The Feministing Five: 2012 round up

It’s a new year. Out with the old, in with the new. I’ve been running this column since 2011 and I’ve interviewed feminists all around the world, young and old, famous and unknown. Before we dive into another year of awe-inspiring feminist profiles, let’s recap some of the gems from 2012, just in case you missed any. The people I’ve interviewed inspire me immeasurably and the wisdom they’ve shared remind me just how vibrant the feminist movement still is. We’ve faced some serious setbacks, to be sure, but that doesn’t mean we’re not still out here fighting for justice.

On that note, make sure you continue sending me suggestions for people to interview. Remember, they can be anyone you think is doing great work to advance gender equality or social justice. If you know any organizers, students, relatives, friends, writers, artists (you get the idea) that you’d like to see me profile, tweet me at @annafeminista or leave it in comments in any of the interview posts.

And now, without further ado, the Feministing Five 2012 round up.

Kerry Washington Actress/activist

Kerry Washington in white blouse

“In order for us to honor each other’s humanity, it’s important to see the full range of who we are. I’ve never had a career where I’ve said I won’t play a prostitute or I won’t play a thief or I won’t play a slave or I won’t play a maid, because for me there’s nothing wrong with playing those people. People who have a history of being a slave, a prostitute, a maid, a drug addict–those people are human beings too. We all deserve to have our stories told.”

Dregs One Rapper, activist and case worker

“I feel like there’s a lot of training around women’s rights for women, but for men, as boys, even me personally, we’re trained to try and dominate women. There’s the double standard of you sleep with hella women, you’re a player. You sleep with hella dudes, you’re a ho. The way I was trained was just like: “Man, we gon’ get a bottle, get these bitches drunk,” that’s what it was all about. You get clowned on for being a virgin and stuff like that. There needs to be more education for men to see what gender discrimination does, what it’s effects are, and why it’s wrong. Men who are conscious of that have the responsibility to pass that on to other men around them.”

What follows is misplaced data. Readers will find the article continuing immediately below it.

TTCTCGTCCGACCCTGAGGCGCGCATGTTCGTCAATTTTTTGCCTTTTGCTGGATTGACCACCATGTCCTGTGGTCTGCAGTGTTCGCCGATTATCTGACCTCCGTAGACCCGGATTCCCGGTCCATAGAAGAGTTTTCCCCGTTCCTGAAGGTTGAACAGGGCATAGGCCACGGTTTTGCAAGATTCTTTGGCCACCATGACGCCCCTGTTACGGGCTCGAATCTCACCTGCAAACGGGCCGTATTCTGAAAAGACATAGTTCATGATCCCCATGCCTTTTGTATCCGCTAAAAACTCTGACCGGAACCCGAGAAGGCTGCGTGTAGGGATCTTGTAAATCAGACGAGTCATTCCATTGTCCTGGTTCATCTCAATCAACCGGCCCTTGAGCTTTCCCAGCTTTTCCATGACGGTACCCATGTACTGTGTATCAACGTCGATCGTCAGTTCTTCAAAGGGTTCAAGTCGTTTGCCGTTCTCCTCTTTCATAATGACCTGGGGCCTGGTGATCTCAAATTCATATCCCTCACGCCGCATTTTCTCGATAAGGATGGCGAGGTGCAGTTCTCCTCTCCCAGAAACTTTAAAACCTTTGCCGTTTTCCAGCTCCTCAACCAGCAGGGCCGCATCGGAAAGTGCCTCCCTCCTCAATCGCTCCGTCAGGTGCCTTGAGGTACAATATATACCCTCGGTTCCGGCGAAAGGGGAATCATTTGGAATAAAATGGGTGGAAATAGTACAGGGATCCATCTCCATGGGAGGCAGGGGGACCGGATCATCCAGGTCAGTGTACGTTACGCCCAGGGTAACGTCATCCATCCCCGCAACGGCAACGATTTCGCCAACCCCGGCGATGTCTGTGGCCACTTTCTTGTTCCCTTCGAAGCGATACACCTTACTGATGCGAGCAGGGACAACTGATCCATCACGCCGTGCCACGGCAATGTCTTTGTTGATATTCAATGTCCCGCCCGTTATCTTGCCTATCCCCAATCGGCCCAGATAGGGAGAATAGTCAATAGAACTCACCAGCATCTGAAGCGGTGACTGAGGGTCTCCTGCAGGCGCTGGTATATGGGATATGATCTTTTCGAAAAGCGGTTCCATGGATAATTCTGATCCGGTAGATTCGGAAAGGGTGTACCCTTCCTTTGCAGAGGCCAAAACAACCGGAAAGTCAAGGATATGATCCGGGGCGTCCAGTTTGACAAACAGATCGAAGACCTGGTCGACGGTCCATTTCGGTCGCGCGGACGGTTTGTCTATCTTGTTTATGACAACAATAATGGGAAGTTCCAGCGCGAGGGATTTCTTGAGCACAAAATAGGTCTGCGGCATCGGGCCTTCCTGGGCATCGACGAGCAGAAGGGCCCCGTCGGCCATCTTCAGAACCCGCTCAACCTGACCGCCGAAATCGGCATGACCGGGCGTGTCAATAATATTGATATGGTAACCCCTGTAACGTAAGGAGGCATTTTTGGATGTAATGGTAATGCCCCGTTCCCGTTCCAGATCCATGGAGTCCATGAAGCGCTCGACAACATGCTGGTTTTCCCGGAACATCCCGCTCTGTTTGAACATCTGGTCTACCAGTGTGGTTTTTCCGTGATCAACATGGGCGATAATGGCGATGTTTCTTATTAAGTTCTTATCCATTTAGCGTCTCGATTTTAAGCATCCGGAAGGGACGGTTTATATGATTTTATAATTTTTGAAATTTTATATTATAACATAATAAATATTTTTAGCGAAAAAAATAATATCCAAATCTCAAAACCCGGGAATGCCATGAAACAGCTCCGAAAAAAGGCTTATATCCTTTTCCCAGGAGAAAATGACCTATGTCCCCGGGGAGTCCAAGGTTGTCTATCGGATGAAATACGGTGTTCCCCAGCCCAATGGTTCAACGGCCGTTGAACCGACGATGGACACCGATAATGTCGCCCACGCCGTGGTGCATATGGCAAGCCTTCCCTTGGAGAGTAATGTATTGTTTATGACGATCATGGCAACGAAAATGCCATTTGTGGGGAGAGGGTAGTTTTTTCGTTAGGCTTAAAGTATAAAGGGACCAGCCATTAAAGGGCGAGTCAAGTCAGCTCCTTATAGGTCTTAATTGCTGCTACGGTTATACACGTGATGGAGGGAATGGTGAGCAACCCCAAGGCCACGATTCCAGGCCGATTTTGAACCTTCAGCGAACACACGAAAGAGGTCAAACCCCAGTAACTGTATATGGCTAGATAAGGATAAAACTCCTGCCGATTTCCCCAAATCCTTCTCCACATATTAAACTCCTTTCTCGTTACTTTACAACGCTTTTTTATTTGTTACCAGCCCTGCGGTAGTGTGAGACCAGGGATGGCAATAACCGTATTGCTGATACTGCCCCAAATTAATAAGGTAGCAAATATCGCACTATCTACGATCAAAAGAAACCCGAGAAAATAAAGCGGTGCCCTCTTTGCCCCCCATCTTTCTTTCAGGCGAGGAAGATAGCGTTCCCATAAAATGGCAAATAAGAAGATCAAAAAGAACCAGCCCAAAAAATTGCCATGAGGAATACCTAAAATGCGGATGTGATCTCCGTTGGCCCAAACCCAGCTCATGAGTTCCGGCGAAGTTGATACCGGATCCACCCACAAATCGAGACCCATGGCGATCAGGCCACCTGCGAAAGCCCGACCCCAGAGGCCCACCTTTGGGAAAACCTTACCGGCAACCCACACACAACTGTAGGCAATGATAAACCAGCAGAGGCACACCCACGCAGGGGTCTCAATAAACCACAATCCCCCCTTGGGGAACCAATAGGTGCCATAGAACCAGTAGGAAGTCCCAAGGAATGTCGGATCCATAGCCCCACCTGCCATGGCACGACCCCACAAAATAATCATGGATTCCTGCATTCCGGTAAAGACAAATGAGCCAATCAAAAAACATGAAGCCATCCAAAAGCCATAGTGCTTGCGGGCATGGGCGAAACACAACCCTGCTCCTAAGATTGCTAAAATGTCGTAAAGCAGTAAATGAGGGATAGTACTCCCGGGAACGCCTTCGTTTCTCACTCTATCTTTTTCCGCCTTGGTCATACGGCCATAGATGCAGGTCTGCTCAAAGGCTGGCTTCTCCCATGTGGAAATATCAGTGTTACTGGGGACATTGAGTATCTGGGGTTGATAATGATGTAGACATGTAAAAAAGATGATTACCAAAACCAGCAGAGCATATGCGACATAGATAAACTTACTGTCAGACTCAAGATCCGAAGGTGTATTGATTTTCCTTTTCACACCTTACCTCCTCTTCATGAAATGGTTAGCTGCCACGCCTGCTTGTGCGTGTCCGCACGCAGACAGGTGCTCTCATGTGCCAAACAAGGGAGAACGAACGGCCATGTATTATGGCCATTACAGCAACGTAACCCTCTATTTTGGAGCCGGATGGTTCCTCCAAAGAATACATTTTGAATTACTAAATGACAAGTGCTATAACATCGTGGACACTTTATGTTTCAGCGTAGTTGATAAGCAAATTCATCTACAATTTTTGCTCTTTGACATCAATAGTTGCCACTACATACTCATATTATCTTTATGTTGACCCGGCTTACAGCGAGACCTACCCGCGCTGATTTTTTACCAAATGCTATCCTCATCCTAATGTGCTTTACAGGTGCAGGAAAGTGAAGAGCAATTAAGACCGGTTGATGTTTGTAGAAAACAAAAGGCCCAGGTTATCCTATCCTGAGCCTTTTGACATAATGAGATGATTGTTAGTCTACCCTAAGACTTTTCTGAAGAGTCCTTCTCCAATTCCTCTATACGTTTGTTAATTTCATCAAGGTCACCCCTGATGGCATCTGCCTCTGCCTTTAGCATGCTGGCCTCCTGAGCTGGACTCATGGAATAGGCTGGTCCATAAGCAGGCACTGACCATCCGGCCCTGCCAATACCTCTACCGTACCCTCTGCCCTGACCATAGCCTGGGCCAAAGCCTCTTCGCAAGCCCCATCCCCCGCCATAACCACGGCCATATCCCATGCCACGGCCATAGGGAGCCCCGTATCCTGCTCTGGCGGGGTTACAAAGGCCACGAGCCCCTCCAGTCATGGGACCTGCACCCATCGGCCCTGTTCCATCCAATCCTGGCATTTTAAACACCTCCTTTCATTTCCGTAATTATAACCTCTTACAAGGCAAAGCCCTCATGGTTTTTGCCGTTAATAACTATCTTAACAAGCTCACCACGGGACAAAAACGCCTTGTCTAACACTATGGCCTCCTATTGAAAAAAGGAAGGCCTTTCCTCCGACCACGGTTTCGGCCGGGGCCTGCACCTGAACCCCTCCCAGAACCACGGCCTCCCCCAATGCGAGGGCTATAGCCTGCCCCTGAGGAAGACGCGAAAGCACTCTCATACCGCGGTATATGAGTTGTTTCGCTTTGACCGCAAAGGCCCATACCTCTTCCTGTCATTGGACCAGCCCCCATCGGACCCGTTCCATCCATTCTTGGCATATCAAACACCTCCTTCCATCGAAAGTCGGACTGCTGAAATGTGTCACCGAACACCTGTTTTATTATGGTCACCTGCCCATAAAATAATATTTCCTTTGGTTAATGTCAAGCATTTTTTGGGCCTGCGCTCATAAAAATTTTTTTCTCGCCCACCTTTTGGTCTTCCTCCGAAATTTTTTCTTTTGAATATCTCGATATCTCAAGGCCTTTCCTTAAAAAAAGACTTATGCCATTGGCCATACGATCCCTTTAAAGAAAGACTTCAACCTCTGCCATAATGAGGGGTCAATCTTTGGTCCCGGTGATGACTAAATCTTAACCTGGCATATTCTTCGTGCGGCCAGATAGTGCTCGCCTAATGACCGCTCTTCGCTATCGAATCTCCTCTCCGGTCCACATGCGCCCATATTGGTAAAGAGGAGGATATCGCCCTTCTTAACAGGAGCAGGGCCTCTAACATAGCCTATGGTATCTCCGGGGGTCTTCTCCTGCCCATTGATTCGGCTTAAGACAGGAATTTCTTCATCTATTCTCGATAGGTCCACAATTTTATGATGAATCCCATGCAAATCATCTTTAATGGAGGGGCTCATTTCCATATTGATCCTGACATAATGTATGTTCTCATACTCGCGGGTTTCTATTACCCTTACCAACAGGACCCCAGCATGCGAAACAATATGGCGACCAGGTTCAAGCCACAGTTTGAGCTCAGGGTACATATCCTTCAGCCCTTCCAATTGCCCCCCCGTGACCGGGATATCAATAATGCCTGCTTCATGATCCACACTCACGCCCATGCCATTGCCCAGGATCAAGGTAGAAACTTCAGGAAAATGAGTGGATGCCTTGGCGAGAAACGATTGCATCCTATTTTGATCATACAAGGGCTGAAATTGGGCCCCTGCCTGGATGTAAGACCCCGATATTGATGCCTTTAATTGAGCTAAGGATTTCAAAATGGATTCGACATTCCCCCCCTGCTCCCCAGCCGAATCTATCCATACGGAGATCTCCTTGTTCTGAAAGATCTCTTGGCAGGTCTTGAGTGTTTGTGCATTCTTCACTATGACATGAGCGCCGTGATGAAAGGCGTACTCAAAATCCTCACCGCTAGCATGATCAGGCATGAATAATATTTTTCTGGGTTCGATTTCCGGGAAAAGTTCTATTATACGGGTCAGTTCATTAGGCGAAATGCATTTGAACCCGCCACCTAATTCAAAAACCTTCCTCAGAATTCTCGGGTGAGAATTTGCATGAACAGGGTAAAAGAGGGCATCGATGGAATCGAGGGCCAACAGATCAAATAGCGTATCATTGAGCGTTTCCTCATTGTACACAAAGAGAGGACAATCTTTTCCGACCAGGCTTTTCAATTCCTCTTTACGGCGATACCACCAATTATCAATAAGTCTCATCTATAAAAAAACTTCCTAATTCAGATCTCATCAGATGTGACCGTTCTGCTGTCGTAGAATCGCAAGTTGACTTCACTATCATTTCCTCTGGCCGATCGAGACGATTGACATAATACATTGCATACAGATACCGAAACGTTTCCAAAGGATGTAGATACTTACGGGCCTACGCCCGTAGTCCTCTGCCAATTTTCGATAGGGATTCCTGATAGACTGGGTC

Michael Kaufman Author and founder of the white ribbon campaign

Michael Kaufman smiling in black sweater

“We want to show that feminism is important and good for men… The wholesale engagement of men as fathers is a world historic change in our lifetime and that’s because of the women’s movement. Feminism is a positive challenge transforming the lives of men.”

Favi Vocalist, artist and activist

Favi

“Everything I do is guided by the belief that all cultural production and art is political; anything aesthetic has a political context. Drake singing, “Money over everything,” to me, that’s a political statement. Capitalism is so normalized that we think about any statement [endorsing] materialism as apolitical, when it’s not. It’s representing a certain set of ideals and has been force fed to us as a part of colonialism.”

Rocky Rivera Pt. I & Pt. II Rapper and journalist

“I do feel at this day and age even in the past 3 years there’s been a lot of young Filipinas that have come up and started rapping, but they have yet to touch on the things that we all go through. I don’t consider one Asian emcee to be a success story for all of us. I don’t like to tokenize who we are and what we go through.”

Hari Kondabolu & Janine Brito Comedians and writers for FX’s Totally Biased with W. Kamau Bell

HK: “There are folks who talk about headlines, politics and figures, but when your politics is essential to who you are as a person, there is no separation. That’s always the frustrating thing when we talk about our points of view as people of color, as minorities. Whenever we talk about who we are, it gets niched. As if our point of view is not a mainstream point of view, as if we only speak for a small percentage of people.”

JB: “I especially like going on stage as an androgynous woman and saying, ‘Straight guys, I’m not for you in this way and I don’t give a shit what you think.’ I feel like they need to get taken down a notch and society accommodates them in every way possible with regard to advertising and using sexuality in advertising. I just like to remind them: I don’t care what you think.”

Darcy Burner Democratic candidate, House of Representatives, 2012

Darcy Burner in green collared shirt, wearing glasses, smiling

“There are a lot of people that believe that men are entitled to have power over women. I fundamentally disagree. I am of the radical belief that women are actually full human beings.”

Mary González: Texas state representative and first out pansexual legislator

“I felt it was an important time to raise awareness that just because you identify as LGBT, doesn’t necessarily mean you’re lesbian. It can mean a variety of different things. First, I was saying I’m pansexual, which most people haven’t heard before, especially in Texas. Second, I identified as pansexual because there are more than two genders. People get scared when you say that. And not only are there more than two genders, but I am attracted and have loved people who have identified within a third gender space.”